Words || Sunil Badami

The question of whose story it is to tell is one that I’ve been thinking a lot about lately, especially as lately I’ve been telling more stories about myself and my life.

I’m not sure why. I’d much rather be imagining other people’s lives and stories than having to remember mine, or at least a large part of it — pretty much from childhood until I met my wife after a too-long, too-painful-to-recount adolescence.

While my mother told me stories about her childhood and family in India, my father refused to say anything, leaving a vast blankness on the imaginary map of his family — and myself. I could never be sure what he’d told me was true. 

Even though my mother wasn’t as secretive or unreliable, like all the best storytellers, she wasn’t above embellishment. And so far away for so long from everyone whose stories she told, the stories changed with each re-telling: some details shifted slightly here, or omitted there. 

Trying to determine which of those details was true, or which mattered, or which meant anything, became more difficult when we returned to India. Not only because people held such disparate and discrete recollections of those stories and their role in it, but because, as Mike Leigh might say, family history — like all history, whether national or personal — is full of secrets and lies, and when you don’t know what they might be, then all you have left is imagination.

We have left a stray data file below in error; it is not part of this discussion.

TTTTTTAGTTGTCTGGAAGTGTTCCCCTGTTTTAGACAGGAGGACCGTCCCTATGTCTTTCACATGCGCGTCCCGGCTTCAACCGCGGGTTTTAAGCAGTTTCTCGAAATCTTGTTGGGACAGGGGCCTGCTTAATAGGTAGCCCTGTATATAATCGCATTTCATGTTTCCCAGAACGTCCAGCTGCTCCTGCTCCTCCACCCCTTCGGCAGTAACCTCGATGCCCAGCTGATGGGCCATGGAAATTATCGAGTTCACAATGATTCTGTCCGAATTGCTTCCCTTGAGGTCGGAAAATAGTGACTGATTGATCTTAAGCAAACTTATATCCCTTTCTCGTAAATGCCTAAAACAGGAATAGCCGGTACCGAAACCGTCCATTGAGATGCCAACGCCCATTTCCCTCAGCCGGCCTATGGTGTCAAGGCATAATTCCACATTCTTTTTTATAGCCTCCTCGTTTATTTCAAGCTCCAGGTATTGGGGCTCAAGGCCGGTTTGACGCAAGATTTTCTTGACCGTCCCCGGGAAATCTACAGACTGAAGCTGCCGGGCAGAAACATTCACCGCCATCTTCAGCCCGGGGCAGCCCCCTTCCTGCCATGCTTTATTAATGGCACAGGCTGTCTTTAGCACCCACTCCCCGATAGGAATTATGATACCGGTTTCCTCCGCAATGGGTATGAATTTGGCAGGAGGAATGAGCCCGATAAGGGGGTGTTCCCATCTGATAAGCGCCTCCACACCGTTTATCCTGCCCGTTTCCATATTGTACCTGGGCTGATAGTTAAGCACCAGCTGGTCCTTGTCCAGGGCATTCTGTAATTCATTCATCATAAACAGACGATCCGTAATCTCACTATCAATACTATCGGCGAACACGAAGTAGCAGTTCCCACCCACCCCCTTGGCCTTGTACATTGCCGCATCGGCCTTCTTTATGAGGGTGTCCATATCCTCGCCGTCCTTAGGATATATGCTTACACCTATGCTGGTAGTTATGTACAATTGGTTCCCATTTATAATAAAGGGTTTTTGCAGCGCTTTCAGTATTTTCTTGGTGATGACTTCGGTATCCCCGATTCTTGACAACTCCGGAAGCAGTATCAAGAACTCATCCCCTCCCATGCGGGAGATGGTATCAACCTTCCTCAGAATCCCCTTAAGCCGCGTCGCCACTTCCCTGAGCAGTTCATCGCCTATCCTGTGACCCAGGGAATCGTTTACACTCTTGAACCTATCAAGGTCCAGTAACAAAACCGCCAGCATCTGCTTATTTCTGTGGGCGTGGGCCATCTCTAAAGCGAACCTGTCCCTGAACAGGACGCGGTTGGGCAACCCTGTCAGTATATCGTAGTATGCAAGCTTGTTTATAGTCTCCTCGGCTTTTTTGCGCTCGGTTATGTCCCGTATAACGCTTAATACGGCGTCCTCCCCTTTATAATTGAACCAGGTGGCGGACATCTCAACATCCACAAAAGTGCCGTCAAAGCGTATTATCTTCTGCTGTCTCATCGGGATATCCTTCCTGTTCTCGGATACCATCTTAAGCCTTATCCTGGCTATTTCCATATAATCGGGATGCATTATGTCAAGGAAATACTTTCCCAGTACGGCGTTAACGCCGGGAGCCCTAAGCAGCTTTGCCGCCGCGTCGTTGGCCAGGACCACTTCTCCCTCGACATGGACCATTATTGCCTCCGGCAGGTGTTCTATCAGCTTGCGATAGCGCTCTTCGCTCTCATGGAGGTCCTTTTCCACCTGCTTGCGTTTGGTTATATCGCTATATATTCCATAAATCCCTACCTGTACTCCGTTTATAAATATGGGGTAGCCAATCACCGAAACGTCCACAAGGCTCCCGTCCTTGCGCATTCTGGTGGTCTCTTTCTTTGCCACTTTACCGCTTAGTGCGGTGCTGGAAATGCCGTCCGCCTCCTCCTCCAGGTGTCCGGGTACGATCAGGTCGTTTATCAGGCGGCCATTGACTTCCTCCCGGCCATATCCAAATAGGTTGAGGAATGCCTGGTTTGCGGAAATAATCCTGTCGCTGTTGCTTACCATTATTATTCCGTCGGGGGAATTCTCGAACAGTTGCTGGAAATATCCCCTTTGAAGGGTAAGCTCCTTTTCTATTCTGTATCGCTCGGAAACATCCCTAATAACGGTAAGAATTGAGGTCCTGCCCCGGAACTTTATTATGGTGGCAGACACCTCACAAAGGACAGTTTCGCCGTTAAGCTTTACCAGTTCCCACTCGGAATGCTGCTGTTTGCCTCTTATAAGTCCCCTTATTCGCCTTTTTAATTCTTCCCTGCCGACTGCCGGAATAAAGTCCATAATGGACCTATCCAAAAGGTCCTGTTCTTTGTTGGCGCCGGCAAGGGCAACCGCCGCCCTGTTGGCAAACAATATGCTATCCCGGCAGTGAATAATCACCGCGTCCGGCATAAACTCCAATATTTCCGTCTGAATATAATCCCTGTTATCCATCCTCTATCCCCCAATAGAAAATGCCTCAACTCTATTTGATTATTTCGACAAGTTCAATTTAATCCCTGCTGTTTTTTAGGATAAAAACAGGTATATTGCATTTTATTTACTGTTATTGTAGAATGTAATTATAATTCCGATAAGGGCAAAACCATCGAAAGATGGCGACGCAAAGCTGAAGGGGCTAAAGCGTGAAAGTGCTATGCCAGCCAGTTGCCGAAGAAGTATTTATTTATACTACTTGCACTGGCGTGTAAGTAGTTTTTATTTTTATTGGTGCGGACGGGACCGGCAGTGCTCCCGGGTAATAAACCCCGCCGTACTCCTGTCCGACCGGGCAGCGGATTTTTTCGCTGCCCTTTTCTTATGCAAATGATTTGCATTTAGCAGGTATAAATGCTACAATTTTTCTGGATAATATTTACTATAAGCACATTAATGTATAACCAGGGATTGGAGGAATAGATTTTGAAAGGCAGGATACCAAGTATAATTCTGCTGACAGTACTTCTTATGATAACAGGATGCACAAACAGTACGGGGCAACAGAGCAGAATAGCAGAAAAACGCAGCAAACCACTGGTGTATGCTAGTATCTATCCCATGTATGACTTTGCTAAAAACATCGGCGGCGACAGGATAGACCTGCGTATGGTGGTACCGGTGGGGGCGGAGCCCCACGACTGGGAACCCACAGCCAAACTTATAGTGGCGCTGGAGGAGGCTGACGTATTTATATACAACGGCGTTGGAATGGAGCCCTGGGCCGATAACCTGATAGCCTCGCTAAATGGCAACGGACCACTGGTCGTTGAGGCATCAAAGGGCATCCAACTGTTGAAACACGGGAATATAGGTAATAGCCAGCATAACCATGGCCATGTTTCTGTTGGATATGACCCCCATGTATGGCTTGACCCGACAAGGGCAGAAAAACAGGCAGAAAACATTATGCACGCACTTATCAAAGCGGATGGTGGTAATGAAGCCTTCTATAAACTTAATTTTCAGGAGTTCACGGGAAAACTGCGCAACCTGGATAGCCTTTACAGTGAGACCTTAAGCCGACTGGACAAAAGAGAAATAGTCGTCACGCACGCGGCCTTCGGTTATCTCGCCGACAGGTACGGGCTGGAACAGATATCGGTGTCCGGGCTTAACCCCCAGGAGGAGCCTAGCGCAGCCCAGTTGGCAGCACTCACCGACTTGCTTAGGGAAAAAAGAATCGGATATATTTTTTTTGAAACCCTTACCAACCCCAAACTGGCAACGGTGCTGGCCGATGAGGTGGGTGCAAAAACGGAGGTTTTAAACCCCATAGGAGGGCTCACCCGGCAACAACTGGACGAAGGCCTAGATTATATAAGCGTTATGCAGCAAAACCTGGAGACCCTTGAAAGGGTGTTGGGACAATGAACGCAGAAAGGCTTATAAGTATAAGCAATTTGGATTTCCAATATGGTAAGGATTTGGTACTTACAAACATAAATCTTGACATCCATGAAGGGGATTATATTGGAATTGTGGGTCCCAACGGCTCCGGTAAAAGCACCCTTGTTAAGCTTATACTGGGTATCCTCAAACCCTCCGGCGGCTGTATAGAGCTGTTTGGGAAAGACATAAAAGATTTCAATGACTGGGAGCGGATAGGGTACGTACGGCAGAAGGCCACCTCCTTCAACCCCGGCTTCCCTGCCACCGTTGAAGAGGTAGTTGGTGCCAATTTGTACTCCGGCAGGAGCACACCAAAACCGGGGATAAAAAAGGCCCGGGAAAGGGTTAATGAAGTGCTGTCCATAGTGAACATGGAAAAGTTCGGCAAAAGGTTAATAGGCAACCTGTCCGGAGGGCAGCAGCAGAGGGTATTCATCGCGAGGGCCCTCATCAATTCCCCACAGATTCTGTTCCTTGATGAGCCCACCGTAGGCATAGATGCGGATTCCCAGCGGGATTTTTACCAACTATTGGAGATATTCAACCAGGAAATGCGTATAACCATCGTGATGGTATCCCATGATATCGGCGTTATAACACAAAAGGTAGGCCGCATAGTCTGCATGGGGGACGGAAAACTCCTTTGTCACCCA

As Salman Rushdie reflected in his seminal essay Imaginary Homelands, the imaginative truth of family history is simultaneously honourable and suspect: our sense of what is the case is constructed from such inadequate materials, almost like broken shards of pottery dug from an archaeological site, so that the fragments take on even greater meaning for what’s lost, and when we try to piece them back together, we may end up with something completely different. 

It’s a danger — and a responsibility — I’m acutely aware of, especially when writing about living people, many of whom I deeply care about. Although the greatest career hazard of being a writer — apart from penury and ignominy — is a drunk uncle coming up to you at Christmas and telling you “have I got a story for you!”, in the same way that actors playing the characters in film adaptation of books we love never ever look the way we imagined the characters, who has ever really seen themselves in the stories anyone has told of them? 

My mother, for example, would disagree with my recounting of her story telling style; I imagine my father would dispute it vociferously.

But who’s fictionalising who when that happens?